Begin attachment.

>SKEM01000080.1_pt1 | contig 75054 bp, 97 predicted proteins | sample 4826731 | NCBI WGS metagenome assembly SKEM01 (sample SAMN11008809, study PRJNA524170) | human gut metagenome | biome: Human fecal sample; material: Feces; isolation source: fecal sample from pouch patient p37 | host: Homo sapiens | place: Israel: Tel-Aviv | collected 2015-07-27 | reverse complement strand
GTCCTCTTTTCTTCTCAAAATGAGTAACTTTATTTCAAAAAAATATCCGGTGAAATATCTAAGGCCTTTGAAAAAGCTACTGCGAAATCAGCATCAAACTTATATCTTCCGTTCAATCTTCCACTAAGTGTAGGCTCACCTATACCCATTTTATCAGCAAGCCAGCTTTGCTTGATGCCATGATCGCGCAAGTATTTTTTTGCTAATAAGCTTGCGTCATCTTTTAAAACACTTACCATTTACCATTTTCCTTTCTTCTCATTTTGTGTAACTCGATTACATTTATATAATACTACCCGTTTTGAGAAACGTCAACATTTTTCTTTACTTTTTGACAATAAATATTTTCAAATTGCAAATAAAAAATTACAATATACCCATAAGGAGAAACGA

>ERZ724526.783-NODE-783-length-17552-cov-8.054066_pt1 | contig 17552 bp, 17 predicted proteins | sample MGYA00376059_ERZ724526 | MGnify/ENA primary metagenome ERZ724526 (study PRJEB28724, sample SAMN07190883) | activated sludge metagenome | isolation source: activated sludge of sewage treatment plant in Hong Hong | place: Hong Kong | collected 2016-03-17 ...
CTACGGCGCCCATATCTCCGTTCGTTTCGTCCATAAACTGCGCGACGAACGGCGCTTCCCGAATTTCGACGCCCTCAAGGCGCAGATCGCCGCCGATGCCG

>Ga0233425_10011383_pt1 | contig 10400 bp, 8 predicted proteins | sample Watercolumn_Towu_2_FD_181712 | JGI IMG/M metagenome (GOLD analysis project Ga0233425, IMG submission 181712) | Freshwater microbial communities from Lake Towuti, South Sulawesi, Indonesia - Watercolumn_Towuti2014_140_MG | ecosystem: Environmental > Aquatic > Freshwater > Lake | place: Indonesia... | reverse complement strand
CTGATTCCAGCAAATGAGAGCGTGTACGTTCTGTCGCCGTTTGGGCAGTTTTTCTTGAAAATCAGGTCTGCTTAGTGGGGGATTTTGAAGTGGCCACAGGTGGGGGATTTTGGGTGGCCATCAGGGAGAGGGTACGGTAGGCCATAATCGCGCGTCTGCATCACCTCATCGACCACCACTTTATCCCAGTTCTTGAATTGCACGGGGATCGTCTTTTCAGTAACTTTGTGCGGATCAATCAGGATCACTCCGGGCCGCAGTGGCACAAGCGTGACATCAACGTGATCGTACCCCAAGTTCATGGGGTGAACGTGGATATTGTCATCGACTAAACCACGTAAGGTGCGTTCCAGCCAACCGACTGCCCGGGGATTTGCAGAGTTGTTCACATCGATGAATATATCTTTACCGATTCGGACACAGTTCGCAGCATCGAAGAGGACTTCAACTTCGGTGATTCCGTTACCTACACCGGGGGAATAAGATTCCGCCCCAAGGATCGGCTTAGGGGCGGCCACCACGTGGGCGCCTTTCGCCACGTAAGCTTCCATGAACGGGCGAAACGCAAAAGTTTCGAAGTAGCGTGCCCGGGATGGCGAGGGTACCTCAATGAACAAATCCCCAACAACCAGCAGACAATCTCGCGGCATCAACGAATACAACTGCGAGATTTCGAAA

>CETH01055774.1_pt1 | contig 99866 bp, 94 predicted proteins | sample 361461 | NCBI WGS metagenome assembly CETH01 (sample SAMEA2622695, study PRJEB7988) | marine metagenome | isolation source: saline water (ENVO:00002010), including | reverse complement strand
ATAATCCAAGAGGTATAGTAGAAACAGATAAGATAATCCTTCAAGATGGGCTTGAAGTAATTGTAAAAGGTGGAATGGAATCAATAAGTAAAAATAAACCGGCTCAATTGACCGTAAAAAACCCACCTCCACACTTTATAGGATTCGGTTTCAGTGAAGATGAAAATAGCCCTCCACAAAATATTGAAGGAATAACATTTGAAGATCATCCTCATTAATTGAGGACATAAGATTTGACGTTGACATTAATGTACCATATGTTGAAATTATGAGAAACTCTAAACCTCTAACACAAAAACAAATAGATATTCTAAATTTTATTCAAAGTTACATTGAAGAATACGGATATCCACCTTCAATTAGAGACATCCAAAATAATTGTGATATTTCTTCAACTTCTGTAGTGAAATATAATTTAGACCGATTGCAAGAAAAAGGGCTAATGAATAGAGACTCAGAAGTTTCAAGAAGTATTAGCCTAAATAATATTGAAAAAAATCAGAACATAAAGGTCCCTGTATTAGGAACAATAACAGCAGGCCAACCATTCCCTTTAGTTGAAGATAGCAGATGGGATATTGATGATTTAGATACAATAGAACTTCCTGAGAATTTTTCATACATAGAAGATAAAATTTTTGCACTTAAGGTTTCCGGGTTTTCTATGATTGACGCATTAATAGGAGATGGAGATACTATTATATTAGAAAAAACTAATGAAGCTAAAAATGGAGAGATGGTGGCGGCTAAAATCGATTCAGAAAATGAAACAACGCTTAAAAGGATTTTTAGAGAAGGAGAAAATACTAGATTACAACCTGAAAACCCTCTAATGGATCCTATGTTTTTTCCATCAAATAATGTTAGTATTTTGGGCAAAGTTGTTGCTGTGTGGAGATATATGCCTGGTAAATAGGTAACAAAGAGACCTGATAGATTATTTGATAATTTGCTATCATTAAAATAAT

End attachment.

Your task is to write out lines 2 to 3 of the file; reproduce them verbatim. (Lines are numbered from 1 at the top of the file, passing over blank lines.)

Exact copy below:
GTCCTCTTTTCTTCTCAAAATGAGTAACTTTATTTCAAAAAAATATCCGGTGAAATATCTAAGGCCTTTGAAAAAGCTACTGCGAAATCAGCATCAAACTTATATCTTCCGTTCAATCTTCCACTAAGTGTAGGCTCACCTATACCCATTTTATCAGCAAGCCAGCTTTGCTTGATGCCATGATCGCGCAAGTATTTTTTTGCTAATAAGCTTGCGTCATCTTTTAAAACACTTACCATTTACCATTTTCCTTTCTTCTCATTTTGTGTAACTCGATTACATTTATATAATACTACCCGTTTTGAGAAACGTCAACATTTTTCTTTACTTTTTGACAATAAATATTTTCAAATTGCAAATAAAAAATTACAATATACCCATAAGGAGAAACGA

>ERZ724526.783-NODE-783-length-17552-cov-8.054066_pt1 | contig 17552 bp, 17 predicted proteins | sample MGYA00376059_ERZ724526 | MGnify/ENA primary metagenome ERZ724526 (study PRJEB28724, sample SAMN07190883) | activated sludge metagenome | isolation source: activated sludge of sewage treatment plant in Hong Hong | place: Hong Kong | collected 2016-03-17 ...